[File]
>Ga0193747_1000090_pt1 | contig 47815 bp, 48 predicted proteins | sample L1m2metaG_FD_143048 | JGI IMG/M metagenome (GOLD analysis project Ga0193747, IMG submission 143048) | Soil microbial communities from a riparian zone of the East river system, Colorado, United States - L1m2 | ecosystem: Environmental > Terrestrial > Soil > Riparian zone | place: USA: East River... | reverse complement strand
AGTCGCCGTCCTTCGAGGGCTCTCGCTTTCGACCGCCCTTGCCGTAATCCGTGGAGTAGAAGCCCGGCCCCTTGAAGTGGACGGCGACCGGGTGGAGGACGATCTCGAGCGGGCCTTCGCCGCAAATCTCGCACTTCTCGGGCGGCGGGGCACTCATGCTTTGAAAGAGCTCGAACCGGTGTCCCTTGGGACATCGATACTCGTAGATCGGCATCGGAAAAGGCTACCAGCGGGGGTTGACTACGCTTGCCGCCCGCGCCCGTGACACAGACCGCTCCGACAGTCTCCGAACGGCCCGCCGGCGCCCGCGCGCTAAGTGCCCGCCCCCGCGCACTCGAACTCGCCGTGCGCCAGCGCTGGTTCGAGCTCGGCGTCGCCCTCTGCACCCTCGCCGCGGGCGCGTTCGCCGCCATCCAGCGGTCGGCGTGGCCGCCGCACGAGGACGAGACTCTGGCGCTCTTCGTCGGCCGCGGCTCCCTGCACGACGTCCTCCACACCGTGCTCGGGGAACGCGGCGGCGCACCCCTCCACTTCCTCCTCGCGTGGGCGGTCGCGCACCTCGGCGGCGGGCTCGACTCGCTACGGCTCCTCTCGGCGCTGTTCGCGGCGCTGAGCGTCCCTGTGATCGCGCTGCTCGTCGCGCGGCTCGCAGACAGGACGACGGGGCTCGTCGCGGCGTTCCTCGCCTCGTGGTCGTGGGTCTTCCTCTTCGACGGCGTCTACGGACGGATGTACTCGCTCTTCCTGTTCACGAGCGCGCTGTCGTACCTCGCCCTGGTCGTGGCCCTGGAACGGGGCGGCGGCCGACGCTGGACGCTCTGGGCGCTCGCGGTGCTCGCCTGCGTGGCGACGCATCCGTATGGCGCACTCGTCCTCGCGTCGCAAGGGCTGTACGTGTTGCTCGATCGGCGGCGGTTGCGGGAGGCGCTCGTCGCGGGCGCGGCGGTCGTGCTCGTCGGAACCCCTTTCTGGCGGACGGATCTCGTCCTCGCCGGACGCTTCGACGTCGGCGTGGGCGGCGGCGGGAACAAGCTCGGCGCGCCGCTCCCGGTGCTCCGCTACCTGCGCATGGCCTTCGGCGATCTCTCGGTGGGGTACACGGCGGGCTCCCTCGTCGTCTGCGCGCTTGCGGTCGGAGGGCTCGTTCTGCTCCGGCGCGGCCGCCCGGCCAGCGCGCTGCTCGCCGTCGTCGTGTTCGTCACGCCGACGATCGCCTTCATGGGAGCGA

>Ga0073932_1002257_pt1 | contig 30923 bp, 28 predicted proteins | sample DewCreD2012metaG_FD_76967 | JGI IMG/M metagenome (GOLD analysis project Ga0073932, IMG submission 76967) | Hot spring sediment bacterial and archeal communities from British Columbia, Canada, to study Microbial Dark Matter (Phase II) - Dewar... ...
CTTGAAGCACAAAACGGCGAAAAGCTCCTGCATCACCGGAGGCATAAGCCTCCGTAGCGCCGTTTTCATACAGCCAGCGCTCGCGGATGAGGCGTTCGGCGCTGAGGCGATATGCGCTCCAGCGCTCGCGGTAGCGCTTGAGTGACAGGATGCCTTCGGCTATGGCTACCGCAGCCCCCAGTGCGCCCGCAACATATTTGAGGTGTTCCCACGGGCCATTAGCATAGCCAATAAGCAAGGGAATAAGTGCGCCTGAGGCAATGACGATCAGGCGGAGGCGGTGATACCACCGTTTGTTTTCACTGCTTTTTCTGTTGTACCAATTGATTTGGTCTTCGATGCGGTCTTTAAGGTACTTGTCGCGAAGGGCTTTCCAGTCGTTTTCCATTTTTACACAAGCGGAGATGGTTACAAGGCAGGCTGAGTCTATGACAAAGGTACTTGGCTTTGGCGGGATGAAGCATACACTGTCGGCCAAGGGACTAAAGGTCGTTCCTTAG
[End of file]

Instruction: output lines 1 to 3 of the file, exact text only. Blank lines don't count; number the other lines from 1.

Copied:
>Ga0193747_1000090_pt1 | contig 47815 bp, 48 predicted proteins | sample L1m2metaG_FD_143048 | JGI IMG/M metagenome (GOLD analysis project Ga0193747, IMG submission 143048) | Soil microbial communities from a riparian zone of the East river system, Colorado, United States - L1m2 | ecosystem: Environmental > Terrestrial > Soil > Riparian zone | place: USA: East River... | reverse complement strand
AGTCGCCGTCCTTCGAGGGCTCTCGCTTTCGACCGCCCTTGCCGTAATCCGTGGAGTAGAAGCCCGGCCCCTTGAAGTGGACGGCGACCGGGTGGAGGACGATCTCGAGCGGGCCTTCGCCGCAAATCTCGCACTTCTCGGGCGGCGGGGCACTCATGCTTTGAAAGAGCTCGAACCGGTGTCCCTTGGGACATCGATACTCGTAGATCGGCATCGGAAAAGGCTACCAGCGGGGGTTGACTACGCTTGCCGCCCGCGCCCGTGACACAGACCGCTCCGACAGTCTCCGAACGGCCCGCCGGCGCCCGCGCGCTAAGTGCCCGCCCCCGCGCACTCGAACTCGCCGTGCGCCAGCGCTGGTTCGAGCTCGGCGTCGCCCTCTGCACCCTCGCCGCGGGCGCGTTCGCCGCCATCCAGCGGTCGGCGTGGCCGCCGCACGAGGACGAGACTCTGGCGCTCTTCGTCGGCCGCGGCTCCCTGCACGACGTCCTCCACACCGTGCTCGGGGAACGCGGCGGCGCACCCCTCCACTTCCTCCTCGCGTGGGCGGTCGCGCACCTCGGCGGCGGGCTCGACTCGCTACGGCTCCTCTCGGCGCTGTTCGCGGCGCTGAGCGTCCCTGTGATCGCGCTGCTCGTCGCGCGGCTCGCAGACAGGACGACGGGGCTCGTCGCGGCGTTCCTCGCCTCGTGGTCGTGGGTCTTCCTCTTCGACGGCGTCTACGGACGGATGTACTCGCTCTTCCTGTTCACGAGCGCGCTGTCGTACCTCGCCCTGGTCGTGGCCCTGGAACGGGGCGGCGGCCGACGCTGGACGCTCTGGGCGCTCGCGGTGCTCGCCTGCGTGGCGACGCATCCGTATGGCGCACTCGTCCTCGCGTCGCAAGGGCTGTACGTGTTGCTCGATCGGCGGCGGTTGCGGGAGGCGCTCGTCGCGGGCGCGGCGGTCGTGCTCGTCGGAACCCCTTTCTGGCGGACGGATCTCGTCCTCGCCGGACGCTTCGACGTCGGCGTGGGCGGCGGCGGGAACAAGCTCGGCGCGCCGCTCCCGGTGCTCCGCTACCTGCGCATGGCCTTCGGCGATCTCTCGGTGGGGTACACGGCGGGCTCCCTCGTCGTCTGCGCGCTTGCGGTCGGAGGGCTCGTTCTGCTCCGGCGCGGCCGCCCGGCCAGCGCGCTGCTCGCCGTCGTCGTGTTCGTCACGCCGACGATCGCCTTCATGGGAGCGA

>Ga0073932_1002257_pt1 | contig 30923 bp, 28 predicted proteins | sample DewCreD2012metaG_FD_76967 | JGI IMG/M metagenome (GOLD analysis project Ga0073932, IMG submission 76967) | Hot spring sediment bacterial and archeal communities from British Columbia, Canada, to study Microbial Dark Matter (Phase II) - Dewar... ...